For Doctor Tyler, enough was enough. She made her position on the loss of adjunct keys very clear in a January 12 email to campus president Marcia Pfeiffer, in which she declared that “every faculty member, whether full-time, temporary full-time or adjunct, should have keys to the Social Science Department, their offices, and their classrooms”. Tyler went on to formerly request a reversal in the adjunct policy so that those in Social Science could “continue to provide the quality instruction and academic counsel . . . (they) are known for”.    
    Doctor Nancy A. Linzy has a different take on the Social Science scenario. Doctor Linzy is Academic Dean of the school’s Liberal Arts Division and she sees the decision to take away the adjuncts’ keys as a correct one and that it “brings us in line with the predominate practice on this campus and in the district”. Linzy’s comments highlight the fact that, until this year, Social Science was the only department in which adjunct professors had keys to the offices and classrooms. The adjuncts of Social Science’s neighbors, Communications, to date have never had possession of such keys for their offices.
    When asked if she believed that adjunct professors are valued on the same level as full-time professors, Doctor Linzy said they are “absolutely essential to accomplishing the STLCC mission”. She then went on to clarify that adjunct instructors do not have the same status as those instructors who are full-time, thus the difference in who does and does not get keys.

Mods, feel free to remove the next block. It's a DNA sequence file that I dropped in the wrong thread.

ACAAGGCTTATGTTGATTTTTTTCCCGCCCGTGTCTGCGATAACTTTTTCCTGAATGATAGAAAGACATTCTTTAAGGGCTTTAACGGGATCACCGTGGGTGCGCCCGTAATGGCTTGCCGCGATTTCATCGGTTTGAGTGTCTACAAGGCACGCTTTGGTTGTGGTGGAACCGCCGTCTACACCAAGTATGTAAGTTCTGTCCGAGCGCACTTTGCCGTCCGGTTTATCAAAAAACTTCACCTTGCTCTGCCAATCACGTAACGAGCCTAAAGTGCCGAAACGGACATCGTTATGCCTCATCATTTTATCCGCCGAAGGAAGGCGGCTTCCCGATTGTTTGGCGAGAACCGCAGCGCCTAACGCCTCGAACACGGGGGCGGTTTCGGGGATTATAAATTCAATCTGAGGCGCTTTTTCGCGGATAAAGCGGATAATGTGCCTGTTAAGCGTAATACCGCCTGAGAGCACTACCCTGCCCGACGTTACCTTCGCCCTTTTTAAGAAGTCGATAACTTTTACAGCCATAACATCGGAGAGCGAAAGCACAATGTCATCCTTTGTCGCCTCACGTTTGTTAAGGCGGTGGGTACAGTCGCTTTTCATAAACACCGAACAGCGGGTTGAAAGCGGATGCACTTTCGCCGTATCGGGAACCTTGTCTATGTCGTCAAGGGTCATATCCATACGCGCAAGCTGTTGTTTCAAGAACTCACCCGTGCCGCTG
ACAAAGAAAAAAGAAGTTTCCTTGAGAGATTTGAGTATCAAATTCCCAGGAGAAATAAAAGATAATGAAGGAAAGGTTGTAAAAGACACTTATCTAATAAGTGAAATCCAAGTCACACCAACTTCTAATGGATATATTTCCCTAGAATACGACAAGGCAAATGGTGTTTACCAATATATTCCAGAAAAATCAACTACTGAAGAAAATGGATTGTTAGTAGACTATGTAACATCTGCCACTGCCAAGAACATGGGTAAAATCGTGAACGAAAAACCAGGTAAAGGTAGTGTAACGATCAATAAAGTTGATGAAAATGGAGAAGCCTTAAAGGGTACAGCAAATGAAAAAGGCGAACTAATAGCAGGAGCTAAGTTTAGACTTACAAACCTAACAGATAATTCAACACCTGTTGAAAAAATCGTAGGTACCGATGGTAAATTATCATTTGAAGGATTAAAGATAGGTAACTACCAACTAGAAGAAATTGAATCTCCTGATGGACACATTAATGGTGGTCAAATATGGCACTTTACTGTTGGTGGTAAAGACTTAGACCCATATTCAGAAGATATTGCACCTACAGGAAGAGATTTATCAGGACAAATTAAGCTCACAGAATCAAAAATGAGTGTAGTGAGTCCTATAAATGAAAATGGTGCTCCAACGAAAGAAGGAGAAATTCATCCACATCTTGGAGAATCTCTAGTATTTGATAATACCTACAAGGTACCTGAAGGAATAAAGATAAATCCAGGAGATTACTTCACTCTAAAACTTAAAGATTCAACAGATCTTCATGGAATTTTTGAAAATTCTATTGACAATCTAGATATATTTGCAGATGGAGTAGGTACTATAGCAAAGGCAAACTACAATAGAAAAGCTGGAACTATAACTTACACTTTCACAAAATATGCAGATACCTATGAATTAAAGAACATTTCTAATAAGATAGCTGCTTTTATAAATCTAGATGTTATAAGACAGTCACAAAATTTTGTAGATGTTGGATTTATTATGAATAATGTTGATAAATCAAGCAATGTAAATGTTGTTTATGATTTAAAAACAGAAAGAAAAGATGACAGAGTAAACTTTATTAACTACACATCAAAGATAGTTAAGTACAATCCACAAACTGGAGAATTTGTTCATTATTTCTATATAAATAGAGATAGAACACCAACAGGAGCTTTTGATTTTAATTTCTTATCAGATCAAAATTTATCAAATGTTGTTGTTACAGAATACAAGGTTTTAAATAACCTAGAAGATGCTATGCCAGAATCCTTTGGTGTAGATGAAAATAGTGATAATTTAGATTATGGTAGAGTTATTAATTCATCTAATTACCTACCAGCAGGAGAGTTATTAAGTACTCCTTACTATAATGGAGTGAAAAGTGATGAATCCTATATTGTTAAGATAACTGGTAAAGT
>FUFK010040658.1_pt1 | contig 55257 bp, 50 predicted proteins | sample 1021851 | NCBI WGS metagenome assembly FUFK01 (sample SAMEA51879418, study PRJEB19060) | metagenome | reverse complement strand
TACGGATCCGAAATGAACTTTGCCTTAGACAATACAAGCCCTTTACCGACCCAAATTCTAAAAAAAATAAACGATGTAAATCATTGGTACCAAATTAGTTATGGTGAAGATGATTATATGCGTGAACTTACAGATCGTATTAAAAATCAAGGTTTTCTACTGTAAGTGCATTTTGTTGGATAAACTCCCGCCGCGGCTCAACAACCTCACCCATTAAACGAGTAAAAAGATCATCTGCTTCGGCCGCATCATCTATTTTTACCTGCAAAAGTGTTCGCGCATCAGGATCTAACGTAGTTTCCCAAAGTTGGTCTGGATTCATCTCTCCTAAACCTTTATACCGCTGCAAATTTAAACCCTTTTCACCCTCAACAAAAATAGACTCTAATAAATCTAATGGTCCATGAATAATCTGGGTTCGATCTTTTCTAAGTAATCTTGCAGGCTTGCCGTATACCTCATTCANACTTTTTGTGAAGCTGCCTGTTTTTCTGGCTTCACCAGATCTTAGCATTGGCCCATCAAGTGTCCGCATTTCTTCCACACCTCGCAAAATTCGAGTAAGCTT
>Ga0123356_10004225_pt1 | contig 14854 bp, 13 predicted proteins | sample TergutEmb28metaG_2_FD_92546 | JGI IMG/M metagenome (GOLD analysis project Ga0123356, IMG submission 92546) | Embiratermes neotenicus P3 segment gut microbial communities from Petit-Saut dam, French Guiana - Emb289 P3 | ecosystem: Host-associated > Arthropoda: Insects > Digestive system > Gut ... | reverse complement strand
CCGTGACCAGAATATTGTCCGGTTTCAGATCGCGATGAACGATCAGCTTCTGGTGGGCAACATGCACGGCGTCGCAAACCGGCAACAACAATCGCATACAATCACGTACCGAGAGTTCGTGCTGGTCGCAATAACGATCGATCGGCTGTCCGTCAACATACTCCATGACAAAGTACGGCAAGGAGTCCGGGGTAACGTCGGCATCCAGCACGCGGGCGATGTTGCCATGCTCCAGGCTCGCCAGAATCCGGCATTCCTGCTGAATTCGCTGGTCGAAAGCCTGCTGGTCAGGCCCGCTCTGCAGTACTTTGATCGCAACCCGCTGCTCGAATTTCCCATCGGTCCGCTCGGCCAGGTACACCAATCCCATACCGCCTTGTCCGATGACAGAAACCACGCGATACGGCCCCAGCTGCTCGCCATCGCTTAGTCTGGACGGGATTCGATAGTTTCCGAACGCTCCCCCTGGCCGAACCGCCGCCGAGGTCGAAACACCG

This idea does not sit will with some of the professors who spoke anonymously with Doctor Tyler. In her memo, one professor says the decision is “humiliating” and has made them feel “alienated” in their workplace. Another calls the measure “exceptionally insulting and seems discriminating” against part-time instructors. 
    “If adjuncts are entrusted to teach,” an anonymous instructor said, “they should be entrusted to have keys. End of story.”
    Currently, there are plans to re-key the other departments on campus but none of them save for Social Science has been touched. Doctor Tyler is adamant on pressing forth about this issue and making sure her adjuncts get back their keys and their mobility - “no matter what”.

Guest Article: Border Collies Come To Put Geese In Line


Hello Campus Students and Staff: